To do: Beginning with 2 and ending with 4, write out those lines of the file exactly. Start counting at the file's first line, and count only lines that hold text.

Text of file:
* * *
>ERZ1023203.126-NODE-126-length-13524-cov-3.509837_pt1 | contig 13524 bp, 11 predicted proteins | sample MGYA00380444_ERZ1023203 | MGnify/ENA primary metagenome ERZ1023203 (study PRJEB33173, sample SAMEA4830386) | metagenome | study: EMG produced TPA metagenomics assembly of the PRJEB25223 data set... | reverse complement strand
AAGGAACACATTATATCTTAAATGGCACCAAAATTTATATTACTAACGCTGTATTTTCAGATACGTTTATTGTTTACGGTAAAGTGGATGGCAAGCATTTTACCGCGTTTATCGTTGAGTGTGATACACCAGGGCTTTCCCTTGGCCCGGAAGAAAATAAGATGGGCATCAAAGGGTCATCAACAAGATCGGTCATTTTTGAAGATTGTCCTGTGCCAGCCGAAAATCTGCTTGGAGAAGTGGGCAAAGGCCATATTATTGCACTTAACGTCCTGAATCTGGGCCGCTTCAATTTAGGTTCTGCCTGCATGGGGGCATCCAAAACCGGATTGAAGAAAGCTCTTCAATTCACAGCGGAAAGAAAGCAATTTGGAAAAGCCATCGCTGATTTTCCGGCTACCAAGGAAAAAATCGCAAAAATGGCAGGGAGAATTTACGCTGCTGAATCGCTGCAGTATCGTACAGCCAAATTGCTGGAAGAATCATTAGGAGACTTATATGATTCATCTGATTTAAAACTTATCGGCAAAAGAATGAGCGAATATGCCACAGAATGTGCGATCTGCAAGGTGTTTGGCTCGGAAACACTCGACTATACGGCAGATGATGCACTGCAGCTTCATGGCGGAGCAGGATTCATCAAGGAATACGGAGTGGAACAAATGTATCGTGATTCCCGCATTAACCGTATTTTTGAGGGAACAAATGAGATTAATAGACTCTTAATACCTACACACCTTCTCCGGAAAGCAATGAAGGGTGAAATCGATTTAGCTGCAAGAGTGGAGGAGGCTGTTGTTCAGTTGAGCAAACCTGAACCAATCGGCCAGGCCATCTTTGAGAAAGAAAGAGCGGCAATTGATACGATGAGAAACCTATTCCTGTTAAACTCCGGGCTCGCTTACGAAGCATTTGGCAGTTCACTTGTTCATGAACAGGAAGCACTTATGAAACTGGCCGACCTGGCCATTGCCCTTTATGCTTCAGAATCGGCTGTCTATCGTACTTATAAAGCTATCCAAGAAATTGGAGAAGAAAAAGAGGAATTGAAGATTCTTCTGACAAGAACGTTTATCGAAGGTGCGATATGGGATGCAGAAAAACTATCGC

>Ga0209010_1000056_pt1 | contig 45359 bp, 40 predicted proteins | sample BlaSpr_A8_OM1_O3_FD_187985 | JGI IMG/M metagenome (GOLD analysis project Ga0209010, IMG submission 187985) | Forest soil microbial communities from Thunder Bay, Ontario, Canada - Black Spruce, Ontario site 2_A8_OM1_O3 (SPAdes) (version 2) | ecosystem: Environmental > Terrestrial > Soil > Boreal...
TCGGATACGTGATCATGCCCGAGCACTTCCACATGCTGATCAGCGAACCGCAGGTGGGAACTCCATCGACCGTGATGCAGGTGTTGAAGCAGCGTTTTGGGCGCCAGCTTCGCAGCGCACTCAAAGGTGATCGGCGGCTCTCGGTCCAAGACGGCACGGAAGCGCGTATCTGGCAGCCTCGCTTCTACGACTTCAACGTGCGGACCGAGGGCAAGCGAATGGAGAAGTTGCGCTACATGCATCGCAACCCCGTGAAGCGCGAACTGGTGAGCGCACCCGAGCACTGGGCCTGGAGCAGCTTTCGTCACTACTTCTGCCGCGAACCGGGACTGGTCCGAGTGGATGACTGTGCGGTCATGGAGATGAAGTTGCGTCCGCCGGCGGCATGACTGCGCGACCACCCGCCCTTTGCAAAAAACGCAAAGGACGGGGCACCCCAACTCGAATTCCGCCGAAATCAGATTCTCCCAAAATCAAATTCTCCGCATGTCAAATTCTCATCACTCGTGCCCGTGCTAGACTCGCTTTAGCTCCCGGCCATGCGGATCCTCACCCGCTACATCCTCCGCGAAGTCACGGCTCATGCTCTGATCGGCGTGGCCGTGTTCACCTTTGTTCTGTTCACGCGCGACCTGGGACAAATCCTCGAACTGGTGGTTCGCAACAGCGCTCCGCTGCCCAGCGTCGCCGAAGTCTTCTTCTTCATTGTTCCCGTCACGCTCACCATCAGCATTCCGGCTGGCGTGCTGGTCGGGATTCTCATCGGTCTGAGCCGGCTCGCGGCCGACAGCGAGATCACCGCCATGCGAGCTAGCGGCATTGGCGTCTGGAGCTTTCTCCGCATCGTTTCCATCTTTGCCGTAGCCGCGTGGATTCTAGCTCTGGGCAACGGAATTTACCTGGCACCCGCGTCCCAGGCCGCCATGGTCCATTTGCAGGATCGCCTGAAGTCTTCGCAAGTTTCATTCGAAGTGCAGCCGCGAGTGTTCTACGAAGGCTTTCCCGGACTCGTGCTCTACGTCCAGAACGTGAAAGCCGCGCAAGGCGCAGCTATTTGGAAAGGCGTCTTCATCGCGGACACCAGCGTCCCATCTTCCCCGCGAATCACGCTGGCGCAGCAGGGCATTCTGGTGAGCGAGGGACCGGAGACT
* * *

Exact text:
AAGGAACACATTATATCTTAAATGGCACCAAAATTTATATTACTAACGCTGTATTTTCAGATACGTTTATTGTTTACGGTAAAGTGGATGGCAAGCATTTTACCGCGTTTATCGTTGAGTGTGATACACCAGGGCTTTCCCTTGGCCCGGAAGAAAATAAGATGGGCATCAAAGGGTCATCAACAAGATCGGTCATTTTTGAAGATTGTCCTGTGCCAGCCGAAAATCTGCTTGGAGAAGTGGGCAAAGGCCATATTATTGCACTTAACGTCCTGAATCTGGGCCGCTTCAATTTAGGTTCTGCCTGCATGGGGGCATCCAAAACCGGATTGAAGAAAGCTCTTCAATTCACAGCGGAAAGAAAGCAATTTGGAAAAGCCATCGCTGATTTTCCGGCTACCAAGGAAAAAATCGCAAAAATGGCAGGGAGAATTTACGCTGCTGAATCGCTGCAGTATCGTACAGCCAAATTGCTGGAAGAATCATTAGGAGACTTATATGATTCATCTGATTTAAAACTTATCGGCAAAAGAATGAGCGAATATGCCACAGAATGTGCGATCTGCAAGGTGTTTGGCTCGGAAACACTCGACTATACGGCAGATGATGCACTGCAGCTTCATGGCGGAGCAGGATTCATCAAGGAATACGGAGTGGAACAAATGTATCGTGATTCCCGCATTAACCGTATTTTTGAGGGAACAAATGAGATTAATAGACTCTTAATACCTACACACCTTCTCCGGAAAGCAATGAAGGGTGAAATCGATTTAGCTGCAAGAGTGGAGGAGGCTGTTGTTCAGTTGAGCAAACCTGAACCAATCGGCCAGGCCATCTTTGAGAAAGAAAGAGCGGCAATTGATACGATGAGAAACCTATTCCTGTTAAACTCCGGGCTCGCTTACGAAGCATTTGGCAGTTCACTTGTTCATGAACAGGAAGCACTTATGAAACTGGCCGACCTGGCCATTGCCCTTTATGCTTCAGAATCGGCTGTCTATCGTACTTATAAAGCTATCCAAGAAATTGGAGAAGAAAAAGAGGAATTGAAGATTCTTCTGACAAGAACGTTTATCGAAGGTGCGATATGGGATGCAGAAAAACTATCGC

>Ga0209010_1000056_pt1 | contig 45359 bp, 40 predicted proteins | sample BlaSpr_A8_OM1_O3_FD_187985 | JGI IMG/M metagenome (GOLD analysis project Ga0209010, IMG submission 187985) | Forest soil microbial communities from Thunder Bay, Ontario, Canada - Black Spruce, Ontario site 2_A8_OM1_O3 (SPAdes) (version 2) | ecosystem: Environmental > Terrestrial > Soil > Boreal...
TCGGATACGTGATCATGCCCGAGCACTTCCACATGCTGATCAGCGAACCGCAGGTGGGAACTCCATCGACCGTGATGCAGGTGTTGAAGCAGCGTTTTGGGCGCCAGCTTCGCAGCGCACTCAAAGGTGATCGGCGGCTCTCGGTCCAAGACGGCACGGAAGCGCGTATCTGGCAGCCTCGCTTCTACGACTTCAACGTGCGGACCGAGGGCAAGCGAATGGAGAAGTTGCGCTACATGCATCGCAACCCCGTGAAGCGCGAACTGGTGAGCGCACCCGAGCACTGGGCCTGGAGCAGCTTTCGTCACTACTTCTGCCGCGAACCGGGACTGGTCCGAGTGGATGACTGTGCGGTCATGGAGATGAAGTTGCGTCCGCCGGCGGCATGACTGCGCGACCACCCGCCCTTTGCAAAAAACGCAAAGGACGGGGCACCCCAACTCGAATTCCGCCGAAATCAGATTCTCCCAAAATCAAATTCTCCGCATGTCAAATTCTCATCACTCGTGCCCGTGCTAGACTCGCTTTAGCTCCCGGCCATGCGGATCCTCACCCGCTACATCCTCCGCGAAGTCACGGCTCATGCTCTGATCGGCGTGGCCGTGTTCACCTTTGTTCTGTTCACGCGCGACCTGGGACAAATCCTCGAACTGGTGGTTCGCAACAGCGCTCCGCTGCCCAGCGTCGCCGAAGTCTTCTTCTTCATTGTTCCCGTCACGCTCACCATCAGCATTCCGGCTGGCGTGCTGGTCGGGATTCTCATCGGTCTGAGCCGGCTCGCGGCCGACAGCGAGATCACCGCCATGCGAGCTAGCGGCATTGGCGTCTGGAGCTTTCTCCGCATCGTTTCCATCTTTGCCGTAGCCGCGTGGATTCTAGCTCTGGGCAACGGAATTTACCTGGCACCCGCGTCCCAGGCCGCCATGGTCCATTTGCAGGATCGCCTGAAGTCTTCGCAAGTTTCATTCGAAGTGCAGCCGCGAGTGTTCTACGAAGGCTTTCCCGGACTCGTGCTCTACGTCCAGAACGTGAAAGCCGCGCAAGGCGCAGCTATTTGGAAAGGCGTCTTCATCGCGGACACCAGCGTCCCATCTTCCCCGCGAATCACGCTGGCGCAGCAGGGCATTCTGGTGAGCGAGGGACCGGAGACT